Not everyone has a close relative who is a family history buff, but just about anyone can figure out where their people come from and use that knowledge to enjoy family roots travel, whether that means simply taking the kids to see the hometown where your parents or grandparents lived, or going a bit farther down the branches of the family tree. These trips can be greatly enhanced by using local genealogical and historical resources to try to forge personal connections to your ancestors.
The detective aspect is what many people find so compelling about family history. Before your trip or in conjunction with your trip, interview older or distant relatives about their backgrounds and knowledge of their grandparents. Their files and attics are often a source for memorabilia that constitutes the raw material of genealogy–various newspaper clippings, old photos, letters, legal documents and diaries–as well as the lore that makes travel destinations tell a personal story.
To find cemeteries, churches and geographical features that may have been significant landmarks in rural areas, it may be helpful to obtain topographic maps. Also called quadrangles, they are available from U.S. Geological Survey Information Services (Box 25286, Denver, CO 80225; phone: 888-275-8747).
The experience of finding ancestors logically suggests sight-seeing possibilities, such as walking tours, museums and festivals that relate to your legacy. Also check a timeline to help frame and focus a search. In much of the country, Revolutionary and Civil War reenactments provide another window into dramatic historical events. Staying at historic hotels and inns is another enjoyable way to connect to the ancestral experience. It’s a great way to teach your children history without boring them to death. Suggested prime repositories of family history include the following:
- Historic Genealogical Society (http://www.newenglandancestors.org; phone: 888-296-3447)
- Walk the Freedom Trail’s landmarks of the American Revolution (http://www.bostonfamilyhistory.com)
NEW YORK CITY
- New York Public Library’s Humanities and Social Sciences Library (http://www.nypl.org)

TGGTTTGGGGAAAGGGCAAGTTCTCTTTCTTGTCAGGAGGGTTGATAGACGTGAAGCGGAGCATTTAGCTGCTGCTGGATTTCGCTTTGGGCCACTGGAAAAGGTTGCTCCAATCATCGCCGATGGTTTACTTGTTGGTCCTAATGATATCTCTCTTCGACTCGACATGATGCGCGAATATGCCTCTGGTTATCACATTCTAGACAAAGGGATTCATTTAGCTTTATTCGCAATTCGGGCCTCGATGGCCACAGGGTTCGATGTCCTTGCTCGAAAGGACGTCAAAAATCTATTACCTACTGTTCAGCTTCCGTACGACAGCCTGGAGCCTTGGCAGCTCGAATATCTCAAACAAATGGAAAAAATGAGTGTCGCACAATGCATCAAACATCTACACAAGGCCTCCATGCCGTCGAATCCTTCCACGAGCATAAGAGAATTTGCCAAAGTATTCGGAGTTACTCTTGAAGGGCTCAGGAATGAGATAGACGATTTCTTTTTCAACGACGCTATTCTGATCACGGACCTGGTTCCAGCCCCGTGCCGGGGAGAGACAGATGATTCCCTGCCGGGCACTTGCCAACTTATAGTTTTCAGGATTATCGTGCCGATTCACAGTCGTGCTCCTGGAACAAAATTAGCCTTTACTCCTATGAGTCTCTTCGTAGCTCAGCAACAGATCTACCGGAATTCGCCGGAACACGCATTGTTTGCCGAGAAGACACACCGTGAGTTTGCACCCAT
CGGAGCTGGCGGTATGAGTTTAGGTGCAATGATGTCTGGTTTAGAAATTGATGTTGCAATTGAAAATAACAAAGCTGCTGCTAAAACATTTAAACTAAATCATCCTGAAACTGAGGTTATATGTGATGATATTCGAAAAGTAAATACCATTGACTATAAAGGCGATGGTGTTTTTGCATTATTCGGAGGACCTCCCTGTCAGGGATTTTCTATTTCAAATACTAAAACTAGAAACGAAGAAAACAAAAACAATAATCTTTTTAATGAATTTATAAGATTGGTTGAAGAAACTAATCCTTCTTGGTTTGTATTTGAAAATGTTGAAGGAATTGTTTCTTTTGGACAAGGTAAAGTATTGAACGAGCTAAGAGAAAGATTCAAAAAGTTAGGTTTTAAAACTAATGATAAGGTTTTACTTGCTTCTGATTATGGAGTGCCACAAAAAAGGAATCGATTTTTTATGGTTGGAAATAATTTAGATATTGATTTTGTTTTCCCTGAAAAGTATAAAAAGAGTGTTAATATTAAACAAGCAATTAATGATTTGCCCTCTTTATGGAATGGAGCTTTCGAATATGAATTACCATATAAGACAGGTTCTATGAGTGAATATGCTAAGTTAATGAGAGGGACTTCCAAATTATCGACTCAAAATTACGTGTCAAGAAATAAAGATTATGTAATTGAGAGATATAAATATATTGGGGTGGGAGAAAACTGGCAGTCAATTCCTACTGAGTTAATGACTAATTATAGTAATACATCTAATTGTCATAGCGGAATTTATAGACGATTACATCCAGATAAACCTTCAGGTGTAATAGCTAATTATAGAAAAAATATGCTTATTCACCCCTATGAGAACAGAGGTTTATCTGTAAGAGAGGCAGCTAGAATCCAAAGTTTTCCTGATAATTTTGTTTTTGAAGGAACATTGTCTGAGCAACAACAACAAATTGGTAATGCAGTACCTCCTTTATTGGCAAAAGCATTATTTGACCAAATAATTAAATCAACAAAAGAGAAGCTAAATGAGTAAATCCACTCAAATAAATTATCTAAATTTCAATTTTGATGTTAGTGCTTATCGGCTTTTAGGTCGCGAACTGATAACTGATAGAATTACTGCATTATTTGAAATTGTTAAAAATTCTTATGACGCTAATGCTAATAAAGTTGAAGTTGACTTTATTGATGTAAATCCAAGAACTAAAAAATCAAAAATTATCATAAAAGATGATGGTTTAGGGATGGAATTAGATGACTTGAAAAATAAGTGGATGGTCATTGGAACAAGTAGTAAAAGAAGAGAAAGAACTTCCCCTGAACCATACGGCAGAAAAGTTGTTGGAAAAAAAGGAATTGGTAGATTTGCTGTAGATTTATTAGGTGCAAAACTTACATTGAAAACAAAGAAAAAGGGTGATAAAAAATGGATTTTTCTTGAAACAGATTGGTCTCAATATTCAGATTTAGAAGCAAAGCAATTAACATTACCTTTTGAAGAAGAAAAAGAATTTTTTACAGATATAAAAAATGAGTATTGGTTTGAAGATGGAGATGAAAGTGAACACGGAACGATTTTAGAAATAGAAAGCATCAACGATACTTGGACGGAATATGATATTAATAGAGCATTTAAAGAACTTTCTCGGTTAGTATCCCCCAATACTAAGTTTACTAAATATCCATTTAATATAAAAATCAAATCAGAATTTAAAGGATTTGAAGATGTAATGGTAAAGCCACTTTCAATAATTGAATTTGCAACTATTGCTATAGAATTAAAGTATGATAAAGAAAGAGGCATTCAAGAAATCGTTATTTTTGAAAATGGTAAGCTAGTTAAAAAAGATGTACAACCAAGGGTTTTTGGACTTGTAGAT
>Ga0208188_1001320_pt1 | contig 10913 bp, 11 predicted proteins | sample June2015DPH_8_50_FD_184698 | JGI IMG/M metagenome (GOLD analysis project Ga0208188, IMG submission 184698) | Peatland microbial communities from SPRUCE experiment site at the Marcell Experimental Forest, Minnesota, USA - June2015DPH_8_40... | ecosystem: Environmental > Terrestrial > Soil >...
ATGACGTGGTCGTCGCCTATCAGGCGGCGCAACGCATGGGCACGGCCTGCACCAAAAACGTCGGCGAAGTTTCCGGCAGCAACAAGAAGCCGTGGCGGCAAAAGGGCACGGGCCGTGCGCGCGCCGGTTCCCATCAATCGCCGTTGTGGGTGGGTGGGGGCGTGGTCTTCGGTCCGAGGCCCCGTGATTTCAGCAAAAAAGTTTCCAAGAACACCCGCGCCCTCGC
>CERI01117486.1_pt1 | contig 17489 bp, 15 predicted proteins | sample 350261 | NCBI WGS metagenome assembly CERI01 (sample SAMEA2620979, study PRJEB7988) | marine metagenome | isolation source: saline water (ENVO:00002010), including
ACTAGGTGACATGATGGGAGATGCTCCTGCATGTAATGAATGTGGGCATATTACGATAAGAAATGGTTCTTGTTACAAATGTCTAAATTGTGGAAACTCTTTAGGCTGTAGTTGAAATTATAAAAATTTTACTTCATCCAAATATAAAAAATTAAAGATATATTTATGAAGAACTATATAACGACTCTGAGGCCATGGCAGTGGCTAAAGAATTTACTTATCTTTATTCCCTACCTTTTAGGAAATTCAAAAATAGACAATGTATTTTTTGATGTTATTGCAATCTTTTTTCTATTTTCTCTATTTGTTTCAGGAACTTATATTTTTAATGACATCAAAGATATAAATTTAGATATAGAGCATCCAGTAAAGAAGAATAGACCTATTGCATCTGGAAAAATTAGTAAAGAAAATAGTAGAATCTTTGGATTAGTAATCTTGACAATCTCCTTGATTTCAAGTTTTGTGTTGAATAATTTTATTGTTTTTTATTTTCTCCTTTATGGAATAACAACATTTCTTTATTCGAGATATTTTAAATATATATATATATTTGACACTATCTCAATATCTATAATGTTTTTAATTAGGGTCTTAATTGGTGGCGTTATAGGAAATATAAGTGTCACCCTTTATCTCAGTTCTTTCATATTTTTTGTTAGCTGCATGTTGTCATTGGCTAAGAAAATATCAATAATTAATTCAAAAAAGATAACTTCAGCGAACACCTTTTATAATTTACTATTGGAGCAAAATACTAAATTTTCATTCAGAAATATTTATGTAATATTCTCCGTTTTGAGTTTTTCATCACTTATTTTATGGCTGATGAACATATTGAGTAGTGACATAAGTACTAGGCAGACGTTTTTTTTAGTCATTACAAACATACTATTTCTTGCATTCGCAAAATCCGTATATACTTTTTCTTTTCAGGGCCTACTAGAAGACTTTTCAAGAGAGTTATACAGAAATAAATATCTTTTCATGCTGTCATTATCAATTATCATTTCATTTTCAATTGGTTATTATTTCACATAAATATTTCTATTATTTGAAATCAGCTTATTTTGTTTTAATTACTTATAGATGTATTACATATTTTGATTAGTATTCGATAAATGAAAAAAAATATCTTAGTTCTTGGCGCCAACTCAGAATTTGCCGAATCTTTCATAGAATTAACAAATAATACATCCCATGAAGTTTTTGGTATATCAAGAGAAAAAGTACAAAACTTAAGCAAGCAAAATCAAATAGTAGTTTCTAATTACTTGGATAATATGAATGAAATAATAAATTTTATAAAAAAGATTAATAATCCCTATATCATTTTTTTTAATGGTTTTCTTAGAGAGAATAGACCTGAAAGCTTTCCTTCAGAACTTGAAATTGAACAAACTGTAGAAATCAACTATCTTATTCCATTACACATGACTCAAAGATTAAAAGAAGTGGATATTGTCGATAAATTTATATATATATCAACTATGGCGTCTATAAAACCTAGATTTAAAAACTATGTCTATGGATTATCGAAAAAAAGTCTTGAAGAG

- Gotham Center provides links to other places of interest (http://www.gothamcenter.org)
- Historical Society of Pennsylvania and Balch Institute for Ethnic Studies (http://www.hsp.org; phone: 215-732-6200)
- Visit Independence Hall and area (For a virtual tour see http://www.historicphiladelphia.org)
- Library of Congress Local History and Genealogy Reading Room
(http://www.loc.gov/rr/genealogy; phone: 202-707-2905)
- Resources for Genealogists and Family Historians (http://www.archives.gov/research/genealogy/)
- Daughters of the American Revolution Library (http://www.dar.org: phone: 202-628-1776)
- Smithsonian Institution (http://www.si.edu; phone: 202-357-2700)
- Fort Wayne, Indiana holds the world’s second largest family research collection:
Allen County Public Library (http://www.acpl.lib.in.us; phone: 260-421-1200)
- Salt Lake City has the largest collection of genealogical information:
Family History Library (http://www.familysearch.org; phone: 801-240-2331)
- Moultrie, Georgia–Scottish Clan Archives
Ellen Payne Odom Genealogy Library hosts over 120 Scottish Clan Archives and specializes in Scottish research. (http://www.electricscotland.com/familytree)
- Guelph, Ontario, Canada has the largest Scottish collection in North America at the University of Guelph (http://www.lib.uoguelph.ca/archives/Scottish)
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